Mesenchymal stem cells for orthopedic injury
Although there's much work being done regarding the use of mesenchymal stem cells for orthopedic injury, most studies are
in vitro with relatively few in vivo studies evaluating the use of mesenchymal stem cells in surgically created or naturally
occurring musculoskeletal disease. Some concerns that clinicians may have regarding the use of stem cells include their viability,
proliferation and ability to renew and regenerate into viable tissue after injection, allowing horses to heal with little
scar formation and enabling their return to previous levels of performance.
Successful use of intra-articularly administered mesenchymal stem cells has shown promising results in tissue healing of experimentally
produced lesions in dogs and sheep. According to one study of experimentally induced equine femoropatellar joint lesions,
in vivo implantation of mesenchymal stem cells within autogenous fibrin plugs yielded increased fibrous tissue deposition
that contained predominantly collagen type II.2 However, this lasted only 30 days. But seven months later, the control and treated lesions were indistinguishable.
Researchers at Louisiana State University's School of Veterinary Medicine found that equine BMSCs had superior chondrogenic
potential compared with adipose-derived cells in the presence of stimulatory growth factors.3
Besides the viability of stem cells and their ability to convert to various tissue cells for repair (i.e., their pluripotent,
self-renewing capability toward tissue regeneration), there's data as to their ability to directly affect the inflammatory
process since it appears that stem cell therapy in horses may also provide impact as an immunomodulator.4 Tissue repair and disease improvement as assisted by mesenchymal stem cells has been shown to be related to an individual's
immune system. It's been found that mesenchymal stem cells have effects on various immunomodulators (e.g., B cells, T cells,
natural killer cells, dendritic cells, macrophages, neutrophils) that can affect the humoral immune response. As they regenerate
tissue, stem cells could also help by reducing the immune response, making it easier for them to be effective as opposed to
classical tissue grafting or tissue transplantation regarding a concern for tissue rejection.
Boone's AAEP fellow research
Boone explored various aspects of regenerative medicine as a portion of her work, including the research for which she received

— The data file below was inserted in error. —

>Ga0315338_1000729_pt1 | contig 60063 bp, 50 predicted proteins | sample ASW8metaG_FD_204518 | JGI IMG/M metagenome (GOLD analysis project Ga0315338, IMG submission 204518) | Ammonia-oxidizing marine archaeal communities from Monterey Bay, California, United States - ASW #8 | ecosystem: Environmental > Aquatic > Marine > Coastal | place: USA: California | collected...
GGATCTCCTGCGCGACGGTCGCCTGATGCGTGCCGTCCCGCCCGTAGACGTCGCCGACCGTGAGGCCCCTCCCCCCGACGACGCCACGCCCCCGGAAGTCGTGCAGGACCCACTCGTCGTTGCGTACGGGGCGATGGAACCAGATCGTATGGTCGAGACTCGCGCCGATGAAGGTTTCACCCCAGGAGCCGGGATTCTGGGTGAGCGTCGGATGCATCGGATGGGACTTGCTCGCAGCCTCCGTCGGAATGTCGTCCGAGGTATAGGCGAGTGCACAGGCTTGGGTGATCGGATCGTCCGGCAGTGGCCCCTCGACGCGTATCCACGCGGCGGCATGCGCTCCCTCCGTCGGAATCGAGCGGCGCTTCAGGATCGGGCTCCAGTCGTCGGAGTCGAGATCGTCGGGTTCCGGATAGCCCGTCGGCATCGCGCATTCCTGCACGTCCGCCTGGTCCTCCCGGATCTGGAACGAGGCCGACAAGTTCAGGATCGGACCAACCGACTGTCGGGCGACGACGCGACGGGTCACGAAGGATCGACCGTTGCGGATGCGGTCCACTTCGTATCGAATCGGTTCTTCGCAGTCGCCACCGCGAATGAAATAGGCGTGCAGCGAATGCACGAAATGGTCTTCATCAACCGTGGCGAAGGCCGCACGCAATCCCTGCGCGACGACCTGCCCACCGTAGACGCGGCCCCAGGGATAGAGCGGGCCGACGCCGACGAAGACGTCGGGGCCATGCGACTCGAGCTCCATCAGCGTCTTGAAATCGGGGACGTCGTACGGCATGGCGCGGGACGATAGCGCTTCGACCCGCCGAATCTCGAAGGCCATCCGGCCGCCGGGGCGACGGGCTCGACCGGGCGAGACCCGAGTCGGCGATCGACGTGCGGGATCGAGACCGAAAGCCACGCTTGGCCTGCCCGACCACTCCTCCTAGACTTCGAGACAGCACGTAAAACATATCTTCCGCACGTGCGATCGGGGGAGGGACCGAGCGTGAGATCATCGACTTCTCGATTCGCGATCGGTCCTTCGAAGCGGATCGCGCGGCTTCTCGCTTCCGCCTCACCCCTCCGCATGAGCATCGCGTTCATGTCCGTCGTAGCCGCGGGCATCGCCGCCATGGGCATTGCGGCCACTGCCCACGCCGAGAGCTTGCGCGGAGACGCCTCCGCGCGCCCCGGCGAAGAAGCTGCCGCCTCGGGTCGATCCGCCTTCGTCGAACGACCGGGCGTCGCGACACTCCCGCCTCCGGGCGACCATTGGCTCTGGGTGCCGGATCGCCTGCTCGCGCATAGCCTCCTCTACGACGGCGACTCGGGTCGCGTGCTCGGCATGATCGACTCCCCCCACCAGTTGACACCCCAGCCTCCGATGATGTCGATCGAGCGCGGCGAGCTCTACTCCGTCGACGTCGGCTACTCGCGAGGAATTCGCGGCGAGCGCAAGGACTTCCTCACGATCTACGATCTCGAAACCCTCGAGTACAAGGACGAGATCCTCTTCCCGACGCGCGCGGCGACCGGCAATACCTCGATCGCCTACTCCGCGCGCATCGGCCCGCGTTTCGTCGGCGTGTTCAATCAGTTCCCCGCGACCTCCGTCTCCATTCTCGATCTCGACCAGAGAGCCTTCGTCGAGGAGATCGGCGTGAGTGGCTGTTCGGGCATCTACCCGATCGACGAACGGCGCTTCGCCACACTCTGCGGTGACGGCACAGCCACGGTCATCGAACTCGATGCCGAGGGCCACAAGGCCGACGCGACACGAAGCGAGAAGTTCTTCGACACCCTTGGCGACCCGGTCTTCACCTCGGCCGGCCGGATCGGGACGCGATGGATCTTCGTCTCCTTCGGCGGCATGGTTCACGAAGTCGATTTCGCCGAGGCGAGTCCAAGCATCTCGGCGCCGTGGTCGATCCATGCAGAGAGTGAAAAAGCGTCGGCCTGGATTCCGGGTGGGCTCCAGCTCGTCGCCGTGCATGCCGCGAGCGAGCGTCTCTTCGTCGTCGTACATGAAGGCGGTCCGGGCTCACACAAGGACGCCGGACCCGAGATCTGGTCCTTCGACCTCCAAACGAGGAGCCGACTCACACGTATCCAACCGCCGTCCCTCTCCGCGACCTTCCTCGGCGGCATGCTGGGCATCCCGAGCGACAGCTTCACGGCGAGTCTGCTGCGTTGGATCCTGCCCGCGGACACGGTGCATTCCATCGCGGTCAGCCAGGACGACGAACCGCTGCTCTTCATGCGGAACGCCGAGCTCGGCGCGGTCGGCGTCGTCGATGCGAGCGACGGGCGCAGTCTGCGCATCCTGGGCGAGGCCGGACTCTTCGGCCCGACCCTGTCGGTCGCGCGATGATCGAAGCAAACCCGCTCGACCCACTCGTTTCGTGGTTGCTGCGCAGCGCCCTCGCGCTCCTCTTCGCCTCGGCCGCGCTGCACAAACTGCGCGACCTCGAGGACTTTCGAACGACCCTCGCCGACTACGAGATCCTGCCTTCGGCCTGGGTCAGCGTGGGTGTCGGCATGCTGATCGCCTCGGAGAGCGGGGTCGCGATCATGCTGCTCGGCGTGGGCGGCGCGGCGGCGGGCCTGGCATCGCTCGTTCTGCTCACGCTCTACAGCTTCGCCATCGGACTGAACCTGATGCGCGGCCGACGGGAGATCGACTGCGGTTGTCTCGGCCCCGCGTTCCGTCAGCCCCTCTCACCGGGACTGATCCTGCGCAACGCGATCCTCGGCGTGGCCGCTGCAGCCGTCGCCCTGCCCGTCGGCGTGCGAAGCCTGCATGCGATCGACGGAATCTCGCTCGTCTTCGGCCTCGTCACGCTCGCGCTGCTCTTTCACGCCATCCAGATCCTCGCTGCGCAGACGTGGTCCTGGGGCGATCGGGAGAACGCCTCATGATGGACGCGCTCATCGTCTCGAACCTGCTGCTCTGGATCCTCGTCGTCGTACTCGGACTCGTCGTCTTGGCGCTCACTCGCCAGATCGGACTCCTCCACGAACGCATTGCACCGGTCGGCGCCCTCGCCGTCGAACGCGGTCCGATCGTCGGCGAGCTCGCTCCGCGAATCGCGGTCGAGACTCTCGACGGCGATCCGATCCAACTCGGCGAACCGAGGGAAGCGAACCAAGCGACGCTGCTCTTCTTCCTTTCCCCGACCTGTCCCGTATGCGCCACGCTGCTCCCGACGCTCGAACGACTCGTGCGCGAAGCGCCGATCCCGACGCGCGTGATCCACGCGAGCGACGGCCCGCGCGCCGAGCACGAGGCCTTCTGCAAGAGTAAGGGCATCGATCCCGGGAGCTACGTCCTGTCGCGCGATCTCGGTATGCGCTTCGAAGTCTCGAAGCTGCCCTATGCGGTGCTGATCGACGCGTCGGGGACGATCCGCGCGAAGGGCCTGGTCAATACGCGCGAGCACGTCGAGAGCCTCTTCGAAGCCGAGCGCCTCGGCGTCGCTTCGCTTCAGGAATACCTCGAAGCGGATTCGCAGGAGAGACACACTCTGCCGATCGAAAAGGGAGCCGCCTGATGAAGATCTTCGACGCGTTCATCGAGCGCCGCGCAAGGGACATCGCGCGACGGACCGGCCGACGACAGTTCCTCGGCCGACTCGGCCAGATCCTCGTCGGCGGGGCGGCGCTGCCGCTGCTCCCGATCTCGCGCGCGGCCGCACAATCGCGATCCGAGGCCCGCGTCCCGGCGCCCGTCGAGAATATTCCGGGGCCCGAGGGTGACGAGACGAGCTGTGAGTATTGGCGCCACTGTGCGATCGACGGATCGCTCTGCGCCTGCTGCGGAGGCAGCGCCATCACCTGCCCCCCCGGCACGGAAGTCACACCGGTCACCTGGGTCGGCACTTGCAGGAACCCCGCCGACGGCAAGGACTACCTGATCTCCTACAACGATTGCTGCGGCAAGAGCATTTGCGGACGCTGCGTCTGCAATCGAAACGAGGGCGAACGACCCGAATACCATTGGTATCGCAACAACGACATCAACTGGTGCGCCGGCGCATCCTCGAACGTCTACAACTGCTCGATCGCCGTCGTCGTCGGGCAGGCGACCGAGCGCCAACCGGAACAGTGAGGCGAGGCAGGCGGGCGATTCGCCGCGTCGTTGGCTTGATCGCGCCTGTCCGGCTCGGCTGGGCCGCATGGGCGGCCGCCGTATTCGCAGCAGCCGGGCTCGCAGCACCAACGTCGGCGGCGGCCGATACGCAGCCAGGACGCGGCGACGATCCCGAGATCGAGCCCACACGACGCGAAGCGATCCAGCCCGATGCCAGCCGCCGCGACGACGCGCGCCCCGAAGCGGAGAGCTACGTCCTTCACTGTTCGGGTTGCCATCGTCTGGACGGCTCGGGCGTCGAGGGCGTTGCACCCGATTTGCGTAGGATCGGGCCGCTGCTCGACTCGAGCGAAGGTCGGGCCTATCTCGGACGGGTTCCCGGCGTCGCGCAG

the AAEP fellowship. As a clinician using various regenerative medicine therapies, Boone had a lot of questions as she injected
horses intra-articularly with mesenchymal stem cells.
The basis for her PhD work was her curiosity about what happened to the cells after they were injected into a joint: Where
do they go? Do they live in the synovial fluid? Do they develop toward an articular cartilage phenotype? Can they start to
produce cartilage if they're exposed to synovial fluid? What's the proper vehicle of delivery?
Boone also became interested in how to manipulate the cells and how to use them in an allogenic manner. She concentrated on
two major types of articular disease that the veterinarians at the University of Georgia were treating—osteoarthritis (OA),
an ongoing inflammatory process that leads to articular cartilage degeneration, and osteochondritis dissecans (OCD) lesions,
or subchondral bone cysts that have abnormalities to their articular cartilage but don't necessarily have the degree of on-going
inflammation within the joint.
Originally, Boone wanted to try to meld the two, but she says she is now "very much more interested in the fact that the cells
we inject also have immunomodulatory anti-inflammatory properties. Can we use those properties to help modulate the inflammatory
environment within the joint and then use them to repair articular cartilage? Is there a way to make them useful in an ongoing
OA horse, which I think is much more enticing to people, but also fixing articular defects that are an interest, looking at
the inflammatory environment?"
The first project of Boone's PhD work looked at harvesting synovial fluid from horses and examining the survivability, proliferation
and chondrogenesis of stem cells in allogenic synovial fluid in vitro.
"If I take cell lines from a group of several horses and add synovial fluid that's not their own, will they survive, will
they increase in their numbers and can they promote cartilage?" Boone asked. "We use various levels of synovial fluid, because
in vitro in the synovial fluid environment you don't have that ongoing process of replenishment. In vitro, obviously you have
a limited amount of growth factors—nutrients that will be depleted over time."
During this first study, she looked at the response during a 72-hour period—in some cases out to five days—to various percentages
of media supplementation with synovial fluid up to 100 percent; she introduced only synovial fluid. In this study, she says,
"We were using normal synovial fluid, though we're planning on trying to use OA synovial fluid as well."